Interesting note about lye
Lye has many uses in the food industry. The secret to great pretzels is often a lye bath! Lye gives pretzels their characteristic flavor, crispiness, and glossy finish. Lye is also frequently used in the preparation of olives and pickles. Scandinavian Lutefisk is whitefish that is dried and soaked in lye. Hominy is field corn soaked in lye.

Soap making method is cold process
The cold process method is the act of mixing oils with lye water. The result is a process called saponification, where the composition of the oils change with the help of the lye to create a bar of soap. Cold process soap requires a minimum of 4-6 weeks to cure on drying racks. The main benefit to this process is having complete control over the ingredients. Using cold process ensures that glycerin, which is a valuable by-product of the saponification process, remains in the finished soap. Manufactured soaps remove much of the glycerin for use in other, more profitable products.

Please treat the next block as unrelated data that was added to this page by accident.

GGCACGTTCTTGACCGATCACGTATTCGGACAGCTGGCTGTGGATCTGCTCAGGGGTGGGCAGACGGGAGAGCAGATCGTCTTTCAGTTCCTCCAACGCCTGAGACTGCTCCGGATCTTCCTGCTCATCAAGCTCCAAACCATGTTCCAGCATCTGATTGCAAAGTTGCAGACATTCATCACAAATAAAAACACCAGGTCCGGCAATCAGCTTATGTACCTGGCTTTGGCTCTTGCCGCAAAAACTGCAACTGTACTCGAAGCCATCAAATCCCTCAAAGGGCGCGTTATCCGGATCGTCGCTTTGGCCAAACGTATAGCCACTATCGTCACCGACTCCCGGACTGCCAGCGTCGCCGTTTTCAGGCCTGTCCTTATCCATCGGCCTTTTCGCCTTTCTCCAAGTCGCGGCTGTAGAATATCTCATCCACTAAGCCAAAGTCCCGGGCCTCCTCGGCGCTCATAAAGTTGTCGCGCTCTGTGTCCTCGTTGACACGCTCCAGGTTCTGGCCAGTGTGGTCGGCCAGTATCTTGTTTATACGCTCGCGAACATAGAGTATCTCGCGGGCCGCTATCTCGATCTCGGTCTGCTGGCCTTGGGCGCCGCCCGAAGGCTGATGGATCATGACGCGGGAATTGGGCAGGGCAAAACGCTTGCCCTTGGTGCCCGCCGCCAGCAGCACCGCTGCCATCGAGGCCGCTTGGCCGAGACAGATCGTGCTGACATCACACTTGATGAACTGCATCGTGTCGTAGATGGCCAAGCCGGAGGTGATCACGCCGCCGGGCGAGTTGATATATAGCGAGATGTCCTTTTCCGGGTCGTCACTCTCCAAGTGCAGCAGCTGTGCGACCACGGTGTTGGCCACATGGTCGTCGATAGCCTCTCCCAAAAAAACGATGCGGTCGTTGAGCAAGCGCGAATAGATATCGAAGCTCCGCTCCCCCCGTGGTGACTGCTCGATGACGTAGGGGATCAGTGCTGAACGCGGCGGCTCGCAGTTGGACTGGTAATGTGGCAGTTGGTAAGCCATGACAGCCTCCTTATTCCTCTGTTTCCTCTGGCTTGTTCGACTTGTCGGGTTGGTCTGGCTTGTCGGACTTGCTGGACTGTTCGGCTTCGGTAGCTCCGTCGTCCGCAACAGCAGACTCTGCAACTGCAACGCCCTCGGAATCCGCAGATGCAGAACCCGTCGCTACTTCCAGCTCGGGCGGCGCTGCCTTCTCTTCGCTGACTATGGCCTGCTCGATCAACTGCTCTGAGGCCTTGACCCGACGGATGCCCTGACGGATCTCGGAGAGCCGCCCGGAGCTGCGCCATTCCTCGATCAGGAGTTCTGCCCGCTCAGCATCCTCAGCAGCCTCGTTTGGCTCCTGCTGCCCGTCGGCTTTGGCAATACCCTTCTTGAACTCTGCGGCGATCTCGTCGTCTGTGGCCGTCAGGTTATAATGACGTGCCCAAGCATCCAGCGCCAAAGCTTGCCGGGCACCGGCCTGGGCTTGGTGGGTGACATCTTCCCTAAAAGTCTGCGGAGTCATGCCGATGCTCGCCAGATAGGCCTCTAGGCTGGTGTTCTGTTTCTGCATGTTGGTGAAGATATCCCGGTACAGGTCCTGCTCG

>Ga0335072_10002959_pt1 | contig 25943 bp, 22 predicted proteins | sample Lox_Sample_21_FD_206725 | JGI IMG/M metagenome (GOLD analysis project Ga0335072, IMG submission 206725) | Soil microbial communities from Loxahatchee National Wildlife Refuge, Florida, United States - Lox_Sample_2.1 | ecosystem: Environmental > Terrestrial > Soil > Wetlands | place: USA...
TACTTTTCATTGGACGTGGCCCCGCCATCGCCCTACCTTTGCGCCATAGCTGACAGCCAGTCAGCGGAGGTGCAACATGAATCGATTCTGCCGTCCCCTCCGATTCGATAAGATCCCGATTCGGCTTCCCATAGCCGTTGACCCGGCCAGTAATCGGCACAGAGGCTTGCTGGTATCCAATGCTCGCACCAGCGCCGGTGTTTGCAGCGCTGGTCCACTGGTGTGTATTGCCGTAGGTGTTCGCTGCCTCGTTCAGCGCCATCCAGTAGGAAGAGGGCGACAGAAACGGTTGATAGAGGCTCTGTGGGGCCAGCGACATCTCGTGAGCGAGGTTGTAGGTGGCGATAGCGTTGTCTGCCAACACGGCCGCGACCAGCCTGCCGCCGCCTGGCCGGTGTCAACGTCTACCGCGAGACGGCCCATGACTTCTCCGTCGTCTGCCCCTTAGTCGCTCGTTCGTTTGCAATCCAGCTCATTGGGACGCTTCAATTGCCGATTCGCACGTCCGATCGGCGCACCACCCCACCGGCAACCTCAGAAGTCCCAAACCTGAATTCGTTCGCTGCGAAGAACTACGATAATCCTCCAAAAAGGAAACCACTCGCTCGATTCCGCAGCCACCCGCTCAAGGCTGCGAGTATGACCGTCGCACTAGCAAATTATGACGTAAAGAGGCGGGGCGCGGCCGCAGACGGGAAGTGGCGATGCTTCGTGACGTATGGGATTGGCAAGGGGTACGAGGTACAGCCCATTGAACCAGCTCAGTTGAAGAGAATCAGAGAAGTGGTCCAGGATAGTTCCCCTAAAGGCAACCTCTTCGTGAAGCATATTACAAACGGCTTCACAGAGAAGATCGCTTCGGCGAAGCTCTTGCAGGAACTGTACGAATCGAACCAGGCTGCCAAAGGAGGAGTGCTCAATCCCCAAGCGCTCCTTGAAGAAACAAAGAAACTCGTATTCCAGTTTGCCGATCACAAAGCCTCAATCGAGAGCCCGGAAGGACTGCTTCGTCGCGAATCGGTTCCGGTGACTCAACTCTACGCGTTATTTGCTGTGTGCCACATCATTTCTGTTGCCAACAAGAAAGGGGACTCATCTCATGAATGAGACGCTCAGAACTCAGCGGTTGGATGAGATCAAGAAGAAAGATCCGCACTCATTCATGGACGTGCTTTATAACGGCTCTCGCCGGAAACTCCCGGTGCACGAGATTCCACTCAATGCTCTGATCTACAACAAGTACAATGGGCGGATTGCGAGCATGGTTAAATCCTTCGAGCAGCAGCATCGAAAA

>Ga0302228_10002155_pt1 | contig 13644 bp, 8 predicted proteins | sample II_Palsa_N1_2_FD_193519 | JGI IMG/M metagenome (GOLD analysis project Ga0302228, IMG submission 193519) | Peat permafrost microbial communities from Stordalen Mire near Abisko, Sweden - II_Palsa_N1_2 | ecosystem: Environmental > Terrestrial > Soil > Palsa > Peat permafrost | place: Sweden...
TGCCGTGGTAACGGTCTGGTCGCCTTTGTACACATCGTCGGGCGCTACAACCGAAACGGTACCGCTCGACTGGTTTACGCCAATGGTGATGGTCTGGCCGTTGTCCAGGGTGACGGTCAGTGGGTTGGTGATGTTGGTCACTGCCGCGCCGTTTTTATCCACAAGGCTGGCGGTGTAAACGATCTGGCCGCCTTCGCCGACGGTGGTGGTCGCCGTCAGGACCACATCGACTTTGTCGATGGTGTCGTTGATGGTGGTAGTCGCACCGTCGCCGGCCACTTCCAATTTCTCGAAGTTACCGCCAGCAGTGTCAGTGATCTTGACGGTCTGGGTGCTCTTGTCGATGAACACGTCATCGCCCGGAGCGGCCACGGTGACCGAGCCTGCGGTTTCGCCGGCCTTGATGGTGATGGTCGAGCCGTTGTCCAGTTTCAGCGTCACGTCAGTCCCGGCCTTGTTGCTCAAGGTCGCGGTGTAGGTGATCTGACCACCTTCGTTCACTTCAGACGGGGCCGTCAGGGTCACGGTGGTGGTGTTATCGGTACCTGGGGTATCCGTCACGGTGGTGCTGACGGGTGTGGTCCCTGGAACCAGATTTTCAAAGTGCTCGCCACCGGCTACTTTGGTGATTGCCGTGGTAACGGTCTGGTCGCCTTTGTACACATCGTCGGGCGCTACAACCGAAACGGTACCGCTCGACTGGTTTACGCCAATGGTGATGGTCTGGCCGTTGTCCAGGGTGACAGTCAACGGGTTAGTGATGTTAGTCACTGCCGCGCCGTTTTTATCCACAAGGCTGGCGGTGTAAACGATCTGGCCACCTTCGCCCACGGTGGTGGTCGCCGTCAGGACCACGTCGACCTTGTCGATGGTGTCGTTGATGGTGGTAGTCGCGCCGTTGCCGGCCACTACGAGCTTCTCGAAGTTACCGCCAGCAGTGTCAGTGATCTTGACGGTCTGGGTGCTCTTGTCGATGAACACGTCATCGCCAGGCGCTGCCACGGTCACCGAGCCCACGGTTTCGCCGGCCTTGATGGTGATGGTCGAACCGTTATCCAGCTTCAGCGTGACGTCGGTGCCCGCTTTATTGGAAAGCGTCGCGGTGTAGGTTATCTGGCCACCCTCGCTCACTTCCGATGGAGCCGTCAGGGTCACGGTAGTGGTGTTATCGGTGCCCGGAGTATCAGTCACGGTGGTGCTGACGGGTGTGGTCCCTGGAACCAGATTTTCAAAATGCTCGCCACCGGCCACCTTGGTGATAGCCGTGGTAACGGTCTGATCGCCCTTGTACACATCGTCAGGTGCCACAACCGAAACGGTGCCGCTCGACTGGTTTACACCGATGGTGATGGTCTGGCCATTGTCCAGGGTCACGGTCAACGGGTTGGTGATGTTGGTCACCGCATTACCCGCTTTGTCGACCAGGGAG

Are Made to be Clean soaps “cruelty free”?
All Made to be Clean products are cruelty free. The only animal products used are honeybee products such as honey, beeswax, pollen and propolis. Honeybees came to the United States on the Mayflower as domesticated livestock. Honeybees do not survive in the wild long. A well managed colony will return a surplus of natural rejuvenating anti-bacterial, anti-fungal and anti-viral products. Made to be Clean also sources its hive products from natural chemical-free colonies. Our supplier is Sweet Mountain Farm, a small family run business that does not operate heavy extraction equipment. Each frame is removed by hand and the bees are brushed back into the hive. All soaps are vegetable oil (palm-free) and free of animal milk.